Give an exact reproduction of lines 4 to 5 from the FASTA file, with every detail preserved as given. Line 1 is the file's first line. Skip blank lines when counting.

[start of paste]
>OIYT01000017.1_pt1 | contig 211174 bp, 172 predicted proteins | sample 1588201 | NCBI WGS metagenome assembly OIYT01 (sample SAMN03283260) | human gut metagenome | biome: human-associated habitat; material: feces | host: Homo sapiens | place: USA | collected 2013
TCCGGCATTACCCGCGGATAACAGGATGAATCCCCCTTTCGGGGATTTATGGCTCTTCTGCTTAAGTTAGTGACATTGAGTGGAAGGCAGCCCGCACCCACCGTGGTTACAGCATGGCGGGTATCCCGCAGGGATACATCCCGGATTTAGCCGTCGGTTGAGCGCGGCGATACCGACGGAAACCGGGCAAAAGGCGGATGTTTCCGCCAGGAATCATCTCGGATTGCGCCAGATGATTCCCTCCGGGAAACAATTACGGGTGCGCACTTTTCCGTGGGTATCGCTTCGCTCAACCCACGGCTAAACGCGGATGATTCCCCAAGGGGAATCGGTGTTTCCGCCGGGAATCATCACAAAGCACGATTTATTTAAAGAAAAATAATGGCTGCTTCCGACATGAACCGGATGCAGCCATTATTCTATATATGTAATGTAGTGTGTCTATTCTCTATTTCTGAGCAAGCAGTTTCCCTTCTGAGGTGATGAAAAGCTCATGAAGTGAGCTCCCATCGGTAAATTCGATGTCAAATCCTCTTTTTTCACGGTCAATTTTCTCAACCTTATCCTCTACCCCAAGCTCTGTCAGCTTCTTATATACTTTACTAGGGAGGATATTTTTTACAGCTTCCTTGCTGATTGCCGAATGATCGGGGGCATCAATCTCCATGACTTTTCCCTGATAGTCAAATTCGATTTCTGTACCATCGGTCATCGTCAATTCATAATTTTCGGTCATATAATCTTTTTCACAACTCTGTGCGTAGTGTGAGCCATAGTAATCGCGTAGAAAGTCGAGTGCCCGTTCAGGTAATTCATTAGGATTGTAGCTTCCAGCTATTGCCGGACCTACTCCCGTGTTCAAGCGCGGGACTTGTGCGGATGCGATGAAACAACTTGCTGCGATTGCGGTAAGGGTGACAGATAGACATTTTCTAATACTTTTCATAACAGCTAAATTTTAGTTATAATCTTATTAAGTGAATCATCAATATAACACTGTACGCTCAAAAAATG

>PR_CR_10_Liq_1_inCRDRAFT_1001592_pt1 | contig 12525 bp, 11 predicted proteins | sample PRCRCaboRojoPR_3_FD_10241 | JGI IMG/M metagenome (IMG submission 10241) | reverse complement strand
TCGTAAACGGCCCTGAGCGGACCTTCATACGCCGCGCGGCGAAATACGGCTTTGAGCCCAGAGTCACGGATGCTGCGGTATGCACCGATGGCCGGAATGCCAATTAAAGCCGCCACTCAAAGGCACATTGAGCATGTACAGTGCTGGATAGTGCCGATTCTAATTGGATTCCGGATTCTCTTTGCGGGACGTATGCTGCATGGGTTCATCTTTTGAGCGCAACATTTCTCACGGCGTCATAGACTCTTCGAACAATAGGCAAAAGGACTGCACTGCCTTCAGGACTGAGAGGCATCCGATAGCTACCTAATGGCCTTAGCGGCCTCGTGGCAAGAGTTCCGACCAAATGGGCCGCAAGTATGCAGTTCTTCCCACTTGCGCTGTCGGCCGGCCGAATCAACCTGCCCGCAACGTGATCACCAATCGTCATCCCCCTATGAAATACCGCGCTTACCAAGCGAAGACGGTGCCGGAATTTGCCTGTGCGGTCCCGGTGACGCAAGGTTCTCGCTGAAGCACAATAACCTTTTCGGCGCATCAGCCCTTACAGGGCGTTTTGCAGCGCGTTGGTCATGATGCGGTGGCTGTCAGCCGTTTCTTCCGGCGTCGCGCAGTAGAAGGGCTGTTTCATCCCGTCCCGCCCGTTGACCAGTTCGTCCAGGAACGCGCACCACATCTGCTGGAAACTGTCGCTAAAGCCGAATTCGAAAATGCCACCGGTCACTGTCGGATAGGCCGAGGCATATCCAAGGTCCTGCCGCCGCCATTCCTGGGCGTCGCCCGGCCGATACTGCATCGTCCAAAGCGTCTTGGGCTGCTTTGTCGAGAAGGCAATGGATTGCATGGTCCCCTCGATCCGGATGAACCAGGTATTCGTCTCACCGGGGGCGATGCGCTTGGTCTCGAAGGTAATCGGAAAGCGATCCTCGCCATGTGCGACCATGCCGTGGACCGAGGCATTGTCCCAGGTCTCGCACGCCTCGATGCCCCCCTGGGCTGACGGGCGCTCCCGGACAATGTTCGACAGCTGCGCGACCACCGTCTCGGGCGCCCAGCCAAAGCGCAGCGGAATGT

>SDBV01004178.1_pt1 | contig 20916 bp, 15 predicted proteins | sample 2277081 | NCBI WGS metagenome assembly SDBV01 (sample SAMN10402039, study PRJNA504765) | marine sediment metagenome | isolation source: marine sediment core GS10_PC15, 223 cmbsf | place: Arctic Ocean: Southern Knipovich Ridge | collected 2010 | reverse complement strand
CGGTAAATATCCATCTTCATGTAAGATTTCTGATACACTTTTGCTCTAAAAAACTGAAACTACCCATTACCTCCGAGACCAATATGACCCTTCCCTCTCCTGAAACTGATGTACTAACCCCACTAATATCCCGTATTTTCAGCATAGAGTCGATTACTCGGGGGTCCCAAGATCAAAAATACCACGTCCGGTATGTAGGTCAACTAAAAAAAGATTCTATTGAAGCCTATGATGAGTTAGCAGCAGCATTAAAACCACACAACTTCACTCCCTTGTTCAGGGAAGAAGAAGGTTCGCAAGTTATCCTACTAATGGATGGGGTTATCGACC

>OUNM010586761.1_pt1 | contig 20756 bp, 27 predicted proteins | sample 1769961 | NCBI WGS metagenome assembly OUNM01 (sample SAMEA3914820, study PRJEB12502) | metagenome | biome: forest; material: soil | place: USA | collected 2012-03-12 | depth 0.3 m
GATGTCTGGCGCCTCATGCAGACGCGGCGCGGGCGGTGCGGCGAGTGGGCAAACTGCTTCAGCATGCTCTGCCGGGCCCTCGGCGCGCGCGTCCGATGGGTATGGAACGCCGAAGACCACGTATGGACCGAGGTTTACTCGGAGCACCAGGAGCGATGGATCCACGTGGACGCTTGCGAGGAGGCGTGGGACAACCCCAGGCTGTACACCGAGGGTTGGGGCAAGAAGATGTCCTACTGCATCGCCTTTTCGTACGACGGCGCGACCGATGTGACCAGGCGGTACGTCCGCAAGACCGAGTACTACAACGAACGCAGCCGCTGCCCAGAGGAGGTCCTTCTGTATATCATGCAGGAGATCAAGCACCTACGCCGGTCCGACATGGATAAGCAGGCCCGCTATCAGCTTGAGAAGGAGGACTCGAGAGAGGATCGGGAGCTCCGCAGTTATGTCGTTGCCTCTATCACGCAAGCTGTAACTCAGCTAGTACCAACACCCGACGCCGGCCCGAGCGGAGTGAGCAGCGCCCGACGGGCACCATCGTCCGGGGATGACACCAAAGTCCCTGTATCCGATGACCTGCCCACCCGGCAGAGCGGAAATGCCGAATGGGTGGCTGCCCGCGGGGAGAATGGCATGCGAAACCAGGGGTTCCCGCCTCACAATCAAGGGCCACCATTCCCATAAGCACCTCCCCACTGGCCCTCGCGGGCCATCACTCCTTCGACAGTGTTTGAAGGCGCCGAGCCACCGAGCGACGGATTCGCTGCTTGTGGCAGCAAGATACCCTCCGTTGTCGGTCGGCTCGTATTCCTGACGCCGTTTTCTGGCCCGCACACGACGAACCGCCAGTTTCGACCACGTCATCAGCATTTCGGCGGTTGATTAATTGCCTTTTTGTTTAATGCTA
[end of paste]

TCGTAAACGGCCCTGAGCGGACCTTCATACGCCGCGCGGCGAAATACGGCTTTGAGCCCAGAGTCACGGATGCTGCGGTATGCACCGATGGCCGGAATGCCAATTAAAGCCGCCACTCAAAGGCACATTGAGCATGTACAGTGCTGGATAGTGCCGATTCTAATTGGATTCCGGATTCTCTTTGCGGGACGTATGCTGCATGGGTTCATCTTTTGAGCGCAACATTTCTCACGGCGTCATAGACTCTTCGAACAATAGGCAAAAGGACTGCACTGCCTTCAGGACTGAGAGGCATCCGATAGCTACCTAATGGCCTTAGCGGCCTCGTGGCAAGAGTTCCGACCAAATGGGCCGCAAGTATGCAGTTCTTCCCACTTGCGCTGTCGGCCGGCCGAATCAACCTGCCCGCAACGTGATCACCAATCGTCATCCCCCTATGAAATACCGCGCTTACCAAGCGAAGACGGTGCCGGAATTTGCCTGTGCGGTCCCGGTGACGCAAGGTTCTCGCTGAAGCACAATAACCTTTTCGGCGCATCAGCCCTTACAGGGCGTTTTGCAGCGCGTTGGTCATGATGCGGTGGCTGTCAGCCGTTTCTTCCGGCGTCGCGCAGTAGAAGGGCTGTTTCATCCCGTCCCGCCCGTTGACCAGTTCGTCCAGGAACGCGCACCACATCTGCTGGAAACTGTCGCTAAAGCCGAATTCGAAAATGCCACCGGTCACTGTCGGATAGGCCGAGGCATATCCAAGGTCCTGCCGCCGCCATTCCTGGGCGTCGCCCGGCCGATACTGCATCGTCCAAAGCGTCTTGGGCTGCTTTGTCGAGAAGGCAATGGATTGCATGGTCCCCTCGATCCGGATGAACCAGGTATTCGTCTCACCGGGGGCGATGCGCTTGGTCTCGAAGGTAATCGGAAAGCGATCCTCGCCATGTGCGACCATGCCGTGGACCGAGGCATTGTCCCAGGTCTCGCACGCCTCGATGCCCCCCTGGGCTGACGGGCGCTCCCGGACAATGTTCGACAGCTGCGCGACCACCGTCTCGGGCGCCCAGCCAAAGCGCAGCGGAATGT

>SDBV01004178.1_pt1 | contig 20916 bp, 15 predicted proteins | sample 2277081 | NCBI WGS metagenome assembly SDBV01 (sample SAMN10402039, study PRJNA504765) | marine sediment metagenome | isolation source: marine sediment core GS10_PC15, 223 cmbsf | place: Arctic Ocean: Southern Knipovich Ridge | collected 2010 | reverse complement strand